This Photo Was Taken By A Camera That's Fully Powered By Light

Its lens acts like a solar panel

Light-powered camera.

This is a still made from a video with the light-powered camera. It can take one image per second.Computer Vision Laboratory, Columbia Engineering

That dreaded "low battery" warning on your digital camera may soon become a thing of the past. Several groups are trying to engineer cameras that are solar-powered, no plugs necessary. Researchers at Columbia University have developed a novel design in which each of the camera's pixels can both collect light as an energy source and capture an image. The researchers are presenting their work next week at the International Conference on Computational Photography in Houston, Texas.

In a typical camera, each pixel is linked to a photodiode, which produces an electric current based on the amount of light that hits it. Solar panels also use photodiodes. The only difference is how each device uses the light--a solar panel's photodiodes are in the “photovoltaic mode,” stopping the charge in a battery to store up power, like a closed dam that stops water. Camera photodiodes are in the “photoconductive” mode, which means they pass on the charge to the part of the camera that captures them, like an open dam.

Credit: Computer Vision Laboratory, Columbia Engineering

This camera uses its photodiodes for both functions, constantly toggling between the two modes. The researchers created a simple-looking camera that is just 30 x 40 pixels and successfully captured a number of images. They found that the camera worked perfectly well at light levels as low as 300 lux, a level that is dimmer than the light at sunset or sunrise. Though the researchers anticipate that their prototype could be the basis for a full-size, functional solar-powered camera, they also note that the camera could be used to charge its own rechargeable battery or even other devices when it’s not being used to capture images. And it's less bulky than a camera laden with solar panels.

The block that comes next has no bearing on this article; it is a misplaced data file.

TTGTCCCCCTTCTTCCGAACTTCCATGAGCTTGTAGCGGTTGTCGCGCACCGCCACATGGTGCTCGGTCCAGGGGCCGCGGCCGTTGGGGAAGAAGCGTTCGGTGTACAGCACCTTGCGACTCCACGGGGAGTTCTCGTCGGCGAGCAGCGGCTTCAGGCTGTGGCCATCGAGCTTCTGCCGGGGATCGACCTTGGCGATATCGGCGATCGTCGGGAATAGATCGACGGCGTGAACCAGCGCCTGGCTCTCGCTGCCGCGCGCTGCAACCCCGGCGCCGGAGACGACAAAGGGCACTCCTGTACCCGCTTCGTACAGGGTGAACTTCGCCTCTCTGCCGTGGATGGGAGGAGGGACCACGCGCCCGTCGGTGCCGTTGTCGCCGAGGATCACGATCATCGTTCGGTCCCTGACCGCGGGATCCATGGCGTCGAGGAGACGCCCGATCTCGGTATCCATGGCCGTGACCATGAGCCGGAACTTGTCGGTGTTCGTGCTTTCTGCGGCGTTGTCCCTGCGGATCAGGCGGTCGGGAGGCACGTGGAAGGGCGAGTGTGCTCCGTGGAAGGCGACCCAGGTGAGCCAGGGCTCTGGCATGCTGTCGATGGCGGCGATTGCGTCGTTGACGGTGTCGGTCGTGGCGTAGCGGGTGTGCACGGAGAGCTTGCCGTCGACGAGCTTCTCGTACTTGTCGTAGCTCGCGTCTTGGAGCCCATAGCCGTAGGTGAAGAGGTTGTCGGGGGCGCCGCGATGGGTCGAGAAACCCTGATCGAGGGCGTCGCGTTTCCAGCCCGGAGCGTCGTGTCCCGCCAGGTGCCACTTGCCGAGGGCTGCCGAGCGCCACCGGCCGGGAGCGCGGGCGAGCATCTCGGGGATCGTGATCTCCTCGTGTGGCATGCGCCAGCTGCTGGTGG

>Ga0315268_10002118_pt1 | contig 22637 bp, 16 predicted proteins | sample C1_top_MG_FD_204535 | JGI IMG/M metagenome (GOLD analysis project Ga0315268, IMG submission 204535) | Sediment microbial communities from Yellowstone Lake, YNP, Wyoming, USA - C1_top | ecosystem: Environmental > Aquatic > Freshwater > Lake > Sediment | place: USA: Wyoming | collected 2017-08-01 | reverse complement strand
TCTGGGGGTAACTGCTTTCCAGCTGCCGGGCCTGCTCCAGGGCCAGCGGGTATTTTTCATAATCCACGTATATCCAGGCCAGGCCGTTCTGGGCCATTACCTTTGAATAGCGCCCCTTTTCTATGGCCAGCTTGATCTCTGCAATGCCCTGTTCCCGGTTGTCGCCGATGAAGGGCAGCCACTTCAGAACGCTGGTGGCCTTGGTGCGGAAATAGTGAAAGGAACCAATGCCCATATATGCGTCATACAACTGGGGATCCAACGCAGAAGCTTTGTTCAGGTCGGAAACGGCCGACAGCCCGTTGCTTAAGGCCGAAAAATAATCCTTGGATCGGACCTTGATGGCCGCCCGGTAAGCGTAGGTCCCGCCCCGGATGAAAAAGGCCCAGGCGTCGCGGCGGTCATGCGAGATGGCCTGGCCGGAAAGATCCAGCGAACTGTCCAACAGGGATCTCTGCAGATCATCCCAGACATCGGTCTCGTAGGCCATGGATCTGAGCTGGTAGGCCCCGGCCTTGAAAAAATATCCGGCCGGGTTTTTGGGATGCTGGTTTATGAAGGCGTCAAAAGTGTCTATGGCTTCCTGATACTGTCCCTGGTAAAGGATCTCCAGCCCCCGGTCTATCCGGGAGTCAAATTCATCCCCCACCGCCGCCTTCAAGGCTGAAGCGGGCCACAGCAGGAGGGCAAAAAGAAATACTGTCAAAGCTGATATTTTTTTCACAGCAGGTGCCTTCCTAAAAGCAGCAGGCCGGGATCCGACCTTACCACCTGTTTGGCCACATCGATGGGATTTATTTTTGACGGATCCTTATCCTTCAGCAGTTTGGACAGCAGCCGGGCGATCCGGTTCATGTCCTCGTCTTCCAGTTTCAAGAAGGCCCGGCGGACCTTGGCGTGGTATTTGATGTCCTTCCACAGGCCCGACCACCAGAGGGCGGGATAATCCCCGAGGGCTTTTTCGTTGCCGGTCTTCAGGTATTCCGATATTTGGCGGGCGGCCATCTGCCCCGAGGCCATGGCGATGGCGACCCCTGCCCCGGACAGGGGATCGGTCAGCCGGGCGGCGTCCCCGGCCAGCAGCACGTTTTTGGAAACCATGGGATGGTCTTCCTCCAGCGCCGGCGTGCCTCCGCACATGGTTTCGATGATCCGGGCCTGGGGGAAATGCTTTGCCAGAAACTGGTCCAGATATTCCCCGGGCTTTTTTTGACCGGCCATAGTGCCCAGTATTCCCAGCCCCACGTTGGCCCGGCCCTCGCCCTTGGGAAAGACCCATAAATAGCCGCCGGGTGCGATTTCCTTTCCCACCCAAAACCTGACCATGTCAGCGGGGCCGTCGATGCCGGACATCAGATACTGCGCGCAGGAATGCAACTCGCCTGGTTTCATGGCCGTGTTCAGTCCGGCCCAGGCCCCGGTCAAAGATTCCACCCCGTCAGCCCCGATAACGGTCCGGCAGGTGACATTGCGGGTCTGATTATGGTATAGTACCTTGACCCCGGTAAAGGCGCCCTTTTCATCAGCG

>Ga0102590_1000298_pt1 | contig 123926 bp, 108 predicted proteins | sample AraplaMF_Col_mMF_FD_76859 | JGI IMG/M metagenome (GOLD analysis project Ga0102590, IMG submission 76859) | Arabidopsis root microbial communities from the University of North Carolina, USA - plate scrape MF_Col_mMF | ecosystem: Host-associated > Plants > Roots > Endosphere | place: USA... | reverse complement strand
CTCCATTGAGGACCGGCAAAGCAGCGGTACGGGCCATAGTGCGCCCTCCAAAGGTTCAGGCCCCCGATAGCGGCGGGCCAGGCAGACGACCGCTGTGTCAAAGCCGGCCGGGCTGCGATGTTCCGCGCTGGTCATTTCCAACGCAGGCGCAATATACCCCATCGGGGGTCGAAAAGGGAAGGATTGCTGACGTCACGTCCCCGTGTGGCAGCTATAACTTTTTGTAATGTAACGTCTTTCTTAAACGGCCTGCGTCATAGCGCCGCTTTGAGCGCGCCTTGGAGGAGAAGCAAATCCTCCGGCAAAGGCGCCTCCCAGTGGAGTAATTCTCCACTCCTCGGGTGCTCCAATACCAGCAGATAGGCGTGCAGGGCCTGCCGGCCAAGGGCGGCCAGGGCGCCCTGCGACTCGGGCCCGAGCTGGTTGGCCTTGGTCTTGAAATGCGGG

Though the image may look grainy to those of us used to super high-resolution images, cameras like these will only get increasingly sophisticated and useful in a huge range of fields, according to study author Shree Nayar, a computer scientist at Columbia University. "We are in the middle of a digital imaging revolution," he said in a press release. "A camera that can function as an untethered device forever--without any external power supply--would be incredibly useful."